Let us bring you in on a little secret – it’s an American election year. While it seems like this incredible event that takes over the country every four years is completely disconnected from the business of being in business, there’s a lot that we can learn from politicians when it comes to personal branding.
Personal branding is the process of establishing who you are to the world. Obviously it centers around a single person, though that person can of course lend their name and credit to products and businesses. In fact, well developed personal brands often develop into businesses unto themselves. Personal branding involves working diligently to control the image that’s projected to a specific audience, shaping their views and understanding as much as possible.
If there’s any arena in American society that has it going on with regards to personal branding, it’s politics – the product that politicians are selling is always themselves. Here’s what we can learn from them and their political campaigns:
Perception is reality
What people believe is what matters. It completely immaterial that your product is the best solution for a given problem if no one believes that it works. Initial perception is far more powerful than anything that follows, so putting your best face forward at the outset is your best chance to control the perceptions that follow.
Politicians constantly spin information, jockeying for the best position in order to poll higher than their opponents. That spin goes into overdrive when negative information hits the public. This is absolutely critical for public figures and businesses to understand, because the resources often aren’t there to combat negative perceptions. Once a negative perception is out there, it can be difficult to reverse even with unlimited resources.
Control the narrative
What’s your story? Who tells it? Politicians who breeze through election season are in control of their story, and the story of their rivals.
How can you be in control of the narrative? By being proactive. Don’t ignore known problems, even if you know they’re going to have a negative impact. The politician who stands up and admits their misdeeds is able to capitalize on the media attention, have power on that first perception and control the spin on the issue before competitors.
Frame your achievements
This especially true for social media. Whether it’s a picture of you with a respected mentor or a note about your alma mater, put it out there for the world to see. Politicians are completely out front with what they’ve done for themselves, their constituents, their state, their country, the world, the universe and every other alternate reality. While there’s an exaggeration to the bravado and upfront nature of politics, the core idea that you should tout yourself is truly worth noting.
Filter out the best of your accomplishments and include them in your personal branding. Don’t limit yourself to professional accomplishments. Include obstacles that you have overcome as well. Politicians share their stories of triumph, with even seemingly small and mundane accomplishments being celebrated. The more that you’re able to mold and promote your accomplishments, the more you’ll be able to leverage the hard work and ingenuity that led you to achieve them in the first place.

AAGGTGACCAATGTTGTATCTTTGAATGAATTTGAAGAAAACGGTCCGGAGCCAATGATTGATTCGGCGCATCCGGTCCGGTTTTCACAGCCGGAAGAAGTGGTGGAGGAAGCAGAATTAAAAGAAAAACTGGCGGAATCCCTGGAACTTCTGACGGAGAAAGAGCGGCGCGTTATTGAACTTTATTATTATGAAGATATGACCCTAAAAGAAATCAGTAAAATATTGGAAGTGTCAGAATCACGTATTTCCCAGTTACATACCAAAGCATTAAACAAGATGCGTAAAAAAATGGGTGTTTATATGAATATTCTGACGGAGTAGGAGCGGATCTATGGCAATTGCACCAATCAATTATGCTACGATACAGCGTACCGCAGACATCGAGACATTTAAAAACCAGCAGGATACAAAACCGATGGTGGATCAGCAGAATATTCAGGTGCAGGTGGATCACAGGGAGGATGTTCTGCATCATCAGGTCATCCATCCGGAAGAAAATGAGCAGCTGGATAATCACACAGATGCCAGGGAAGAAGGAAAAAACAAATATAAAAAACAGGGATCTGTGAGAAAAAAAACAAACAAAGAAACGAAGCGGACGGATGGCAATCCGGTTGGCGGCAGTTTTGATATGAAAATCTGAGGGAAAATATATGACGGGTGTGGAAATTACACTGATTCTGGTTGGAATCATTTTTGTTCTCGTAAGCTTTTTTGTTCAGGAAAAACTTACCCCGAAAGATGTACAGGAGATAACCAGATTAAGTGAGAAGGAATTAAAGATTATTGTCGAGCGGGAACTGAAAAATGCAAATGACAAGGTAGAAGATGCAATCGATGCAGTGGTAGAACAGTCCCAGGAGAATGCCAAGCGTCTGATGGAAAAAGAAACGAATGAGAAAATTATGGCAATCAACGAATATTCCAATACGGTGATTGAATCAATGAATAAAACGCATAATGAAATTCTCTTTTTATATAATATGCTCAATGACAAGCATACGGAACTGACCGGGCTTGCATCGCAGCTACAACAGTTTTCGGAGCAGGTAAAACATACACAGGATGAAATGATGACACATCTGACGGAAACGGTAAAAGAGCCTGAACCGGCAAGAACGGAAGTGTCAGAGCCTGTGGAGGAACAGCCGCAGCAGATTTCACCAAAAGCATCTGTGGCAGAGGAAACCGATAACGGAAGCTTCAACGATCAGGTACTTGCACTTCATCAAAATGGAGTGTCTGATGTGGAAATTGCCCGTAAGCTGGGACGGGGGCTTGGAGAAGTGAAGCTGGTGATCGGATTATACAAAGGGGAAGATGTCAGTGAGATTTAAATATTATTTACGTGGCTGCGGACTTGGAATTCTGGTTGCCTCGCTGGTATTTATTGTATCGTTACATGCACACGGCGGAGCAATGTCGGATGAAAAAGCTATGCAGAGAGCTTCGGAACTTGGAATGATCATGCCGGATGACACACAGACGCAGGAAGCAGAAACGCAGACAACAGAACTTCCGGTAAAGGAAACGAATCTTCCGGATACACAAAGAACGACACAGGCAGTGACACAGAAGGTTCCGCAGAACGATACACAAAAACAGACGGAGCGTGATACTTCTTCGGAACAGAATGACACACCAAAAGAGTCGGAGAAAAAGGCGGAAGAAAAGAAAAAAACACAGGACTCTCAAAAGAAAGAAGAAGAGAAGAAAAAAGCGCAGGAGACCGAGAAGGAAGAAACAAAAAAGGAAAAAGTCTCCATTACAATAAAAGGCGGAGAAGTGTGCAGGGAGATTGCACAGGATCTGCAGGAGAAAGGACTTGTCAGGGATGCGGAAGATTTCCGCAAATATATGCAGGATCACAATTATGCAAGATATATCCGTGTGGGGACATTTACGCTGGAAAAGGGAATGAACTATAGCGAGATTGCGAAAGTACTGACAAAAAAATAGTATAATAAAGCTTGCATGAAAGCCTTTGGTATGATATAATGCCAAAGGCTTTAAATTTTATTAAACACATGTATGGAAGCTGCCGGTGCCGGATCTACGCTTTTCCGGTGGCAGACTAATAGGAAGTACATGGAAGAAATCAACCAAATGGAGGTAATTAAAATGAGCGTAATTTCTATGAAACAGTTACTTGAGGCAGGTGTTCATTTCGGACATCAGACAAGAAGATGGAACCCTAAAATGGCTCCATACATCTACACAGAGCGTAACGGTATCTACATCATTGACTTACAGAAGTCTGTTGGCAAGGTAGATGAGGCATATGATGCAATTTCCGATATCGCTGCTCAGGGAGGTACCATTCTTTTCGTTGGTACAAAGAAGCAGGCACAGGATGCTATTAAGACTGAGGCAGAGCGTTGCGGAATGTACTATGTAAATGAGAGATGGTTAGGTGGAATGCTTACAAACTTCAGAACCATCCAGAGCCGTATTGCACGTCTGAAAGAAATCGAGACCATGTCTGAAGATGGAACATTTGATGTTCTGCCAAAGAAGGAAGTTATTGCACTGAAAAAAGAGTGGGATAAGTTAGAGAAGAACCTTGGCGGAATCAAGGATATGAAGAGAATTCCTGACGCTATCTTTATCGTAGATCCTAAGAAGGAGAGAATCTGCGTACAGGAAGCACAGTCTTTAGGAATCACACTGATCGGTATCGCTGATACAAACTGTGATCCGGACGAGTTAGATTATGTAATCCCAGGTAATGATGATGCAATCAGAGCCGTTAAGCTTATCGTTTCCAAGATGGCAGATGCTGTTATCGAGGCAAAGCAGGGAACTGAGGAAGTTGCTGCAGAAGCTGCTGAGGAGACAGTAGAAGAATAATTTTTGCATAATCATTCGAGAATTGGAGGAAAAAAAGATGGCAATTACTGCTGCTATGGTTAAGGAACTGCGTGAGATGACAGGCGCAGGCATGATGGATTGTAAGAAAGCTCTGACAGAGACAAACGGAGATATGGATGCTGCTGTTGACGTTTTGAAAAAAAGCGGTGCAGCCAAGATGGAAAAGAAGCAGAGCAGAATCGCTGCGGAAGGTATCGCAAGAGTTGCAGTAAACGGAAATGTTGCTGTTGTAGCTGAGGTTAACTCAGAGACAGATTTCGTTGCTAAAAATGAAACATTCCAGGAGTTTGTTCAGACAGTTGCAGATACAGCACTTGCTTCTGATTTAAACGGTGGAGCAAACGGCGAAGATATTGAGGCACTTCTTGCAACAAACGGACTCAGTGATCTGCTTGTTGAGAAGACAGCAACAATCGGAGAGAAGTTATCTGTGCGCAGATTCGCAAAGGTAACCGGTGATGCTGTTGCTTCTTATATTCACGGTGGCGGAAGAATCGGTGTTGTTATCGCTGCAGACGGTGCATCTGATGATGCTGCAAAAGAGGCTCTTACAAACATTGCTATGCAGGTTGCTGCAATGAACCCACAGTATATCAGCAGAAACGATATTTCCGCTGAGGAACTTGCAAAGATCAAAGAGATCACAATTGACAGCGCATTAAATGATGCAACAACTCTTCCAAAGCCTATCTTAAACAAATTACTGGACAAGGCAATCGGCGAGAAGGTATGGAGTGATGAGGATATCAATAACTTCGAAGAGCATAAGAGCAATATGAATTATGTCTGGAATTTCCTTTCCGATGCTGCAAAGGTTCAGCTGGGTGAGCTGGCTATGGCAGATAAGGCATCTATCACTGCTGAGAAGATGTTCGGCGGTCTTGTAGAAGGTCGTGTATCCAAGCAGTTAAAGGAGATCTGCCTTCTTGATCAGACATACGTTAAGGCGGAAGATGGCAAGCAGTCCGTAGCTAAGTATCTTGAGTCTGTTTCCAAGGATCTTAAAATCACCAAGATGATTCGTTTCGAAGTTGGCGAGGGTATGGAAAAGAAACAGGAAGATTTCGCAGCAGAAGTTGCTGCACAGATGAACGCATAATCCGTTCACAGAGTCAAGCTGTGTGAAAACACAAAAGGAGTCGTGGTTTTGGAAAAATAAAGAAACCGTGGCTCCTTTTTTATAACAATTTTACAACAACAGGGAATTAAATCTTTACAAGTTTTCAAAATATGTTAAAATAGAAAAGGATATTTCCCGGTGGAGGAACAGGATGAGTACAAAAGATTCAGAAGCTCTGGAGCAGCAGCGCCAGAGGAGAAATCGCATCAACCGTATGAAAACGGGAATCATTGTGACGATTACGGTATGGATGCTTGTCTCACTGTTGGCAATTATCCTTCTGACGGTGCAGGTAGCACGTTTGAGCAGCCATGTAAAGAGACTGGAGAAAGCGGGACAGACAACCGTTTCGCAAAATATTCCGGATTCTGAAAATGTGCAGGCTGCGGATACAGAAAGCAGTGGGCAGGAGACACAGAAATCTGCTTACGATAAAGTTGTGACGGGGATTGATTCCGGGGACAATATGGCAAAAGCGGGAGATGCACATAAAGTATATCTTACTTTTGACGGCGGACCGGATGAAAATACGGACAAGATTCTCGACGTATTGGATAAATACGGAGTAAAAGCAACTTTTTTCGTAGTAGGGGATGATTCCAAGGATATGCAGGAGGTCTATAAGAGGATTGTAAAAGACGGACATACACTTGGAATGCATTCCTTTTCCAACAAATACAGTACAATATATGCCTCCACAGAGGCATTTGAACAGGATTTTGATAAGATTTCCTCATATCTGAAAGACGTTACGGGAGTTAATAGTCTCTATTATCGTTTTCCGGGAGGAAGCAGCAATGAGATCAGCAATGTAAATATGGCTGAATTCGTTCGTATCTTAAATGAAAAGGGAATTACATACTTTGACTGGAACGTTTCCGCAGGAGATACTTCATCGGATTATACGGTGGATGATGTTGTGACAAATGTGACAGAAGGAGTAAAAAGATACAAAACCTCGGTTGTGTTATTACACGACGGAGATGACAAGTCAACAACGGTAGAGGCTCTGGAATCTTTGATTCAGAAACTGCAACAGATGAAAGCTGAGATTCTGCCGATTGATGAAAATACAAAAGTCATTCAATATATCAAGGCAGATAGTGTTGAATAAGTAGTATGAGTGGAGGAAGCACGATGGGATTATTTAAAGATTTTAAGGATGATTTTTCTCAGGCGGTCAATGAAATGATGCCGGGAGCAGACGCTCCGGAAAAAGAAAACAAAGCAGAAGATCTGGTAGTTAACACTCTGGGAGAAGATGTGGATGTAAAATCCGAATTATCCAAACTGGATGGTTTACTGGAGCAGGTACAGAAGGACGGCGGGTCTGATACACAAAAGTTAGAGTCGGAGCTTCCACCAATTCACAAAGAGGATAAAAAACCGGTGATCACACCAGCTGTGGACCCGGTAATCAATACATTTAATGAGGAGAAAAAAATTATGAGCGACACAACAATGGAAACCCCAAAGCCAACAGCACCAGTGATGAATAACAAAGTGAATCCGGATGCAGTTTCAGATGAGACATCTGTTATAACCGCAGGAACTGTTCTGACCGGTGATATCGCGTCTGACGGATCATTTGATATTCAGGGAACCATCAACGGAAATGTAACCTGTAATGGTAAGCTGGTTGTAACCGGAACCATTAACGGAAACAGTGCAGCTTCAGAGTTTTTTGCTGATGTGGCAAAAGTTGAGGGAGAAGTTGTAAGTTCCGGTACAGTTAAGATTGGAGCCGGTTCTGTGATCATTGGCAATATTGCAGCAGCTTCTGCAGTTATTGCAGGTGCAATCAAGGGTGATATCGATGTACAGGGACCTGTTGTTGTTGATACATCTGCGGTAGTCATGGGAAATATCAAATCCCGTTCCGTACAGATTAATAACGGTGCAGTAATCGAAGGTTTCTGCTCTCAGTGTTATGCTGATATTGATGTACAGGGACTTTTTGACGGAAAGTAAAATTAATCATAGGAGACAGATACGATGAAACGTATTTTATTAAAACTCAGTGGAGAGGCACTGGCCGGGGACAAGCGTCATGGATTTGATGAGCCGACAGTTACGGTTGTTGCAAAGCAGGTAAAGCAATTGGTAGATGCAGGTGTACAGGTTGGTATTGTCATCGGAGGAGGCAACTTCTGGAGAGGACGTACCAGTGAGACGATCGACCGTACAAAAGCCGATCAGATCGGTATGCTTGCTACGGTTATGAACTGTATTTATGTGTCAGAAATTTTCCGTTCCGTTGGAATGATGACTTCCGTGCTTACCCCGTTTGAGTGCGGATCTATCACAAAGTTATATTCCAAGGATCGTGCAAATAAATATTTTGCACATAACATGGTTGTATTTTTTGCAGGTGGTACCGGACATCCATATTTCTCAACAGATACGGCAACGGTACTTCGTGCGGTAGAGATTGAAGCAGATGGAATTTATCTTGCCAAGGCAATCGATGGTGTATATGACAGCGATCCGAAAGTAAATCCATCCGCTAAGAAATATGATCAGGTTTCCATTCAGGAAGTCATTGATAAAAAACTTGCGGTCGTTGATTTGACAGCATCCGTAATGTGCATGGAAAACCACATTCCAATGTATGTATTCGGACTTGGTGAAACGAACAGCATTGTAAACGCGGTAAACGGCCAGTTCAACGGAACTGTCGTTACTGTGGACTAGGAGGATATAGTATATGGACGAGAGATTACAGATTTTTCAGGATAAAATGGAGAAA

Sharing your accomplishments isn’t the same as patting yourself on the back, think of it instead as being a savvy self-advocate and taking control of the perception that others have of you.
Keep good company
You are judged by the company you keep. If you surround yourself with individuals who don’t exhibit the same level of accomplishment and integrity that you do, then you’re going to be pulled down to their level in the eyes of the public.
How often have political candidates been sunk because they choose the wrong associates? Whether it be a presidential candidate choosing the wrong running mate or endorsements that come from negative sources, politicians are openly vulnerable to the problems that come with unsavory consorts. The wrong move can spell serious trouble for a candidate, driving them to work to make the best possible connections.
Be open in the connections that you pursue. Unlike modern political candidates, you’re not limited by a party system that keeps you from reaching out. Personal branding, like politics, is all about connections. Be conscious of the ones that you’re making.
Understand your level of control
How much control do you really have over your public persona? While there’s a great deal of control that you can have over the way that you present yourself, there is a limit to the amount of control you might be perceived. That’s because it’s not just you in this – it’s you and your audience.
If there’s anything that we can learn from political candidates in terms of personal branding, it’s that we do not have a holistic level of control over the way that we’re perceived. Other people are going to step in with their own biased commentary. The key to the whole process is to be you and to be honest. Maintain your integrity at all costs and be conscious that you’re living your truth through your personal branding. If you are what you project, then there should not a pervading fear that you’re going to be somehow found out. We’ve all witnessed the downfall of politicians when it comes to light that they are not what they purport to be. Take this as a lesson. Personal branding can spin out into that same problem if it’s not done with sincerity.
Personal branding is oddly intimate, inviting scrutiny that is strikingly similar to what politicians experience. Political season offers a fruitful time for insight into what works and what doesn’t work.
What lessons have you learned about personal branding from politicians? Which politicians do you feel have done a good job of controlling their public perception? Leave a comment and let us know!
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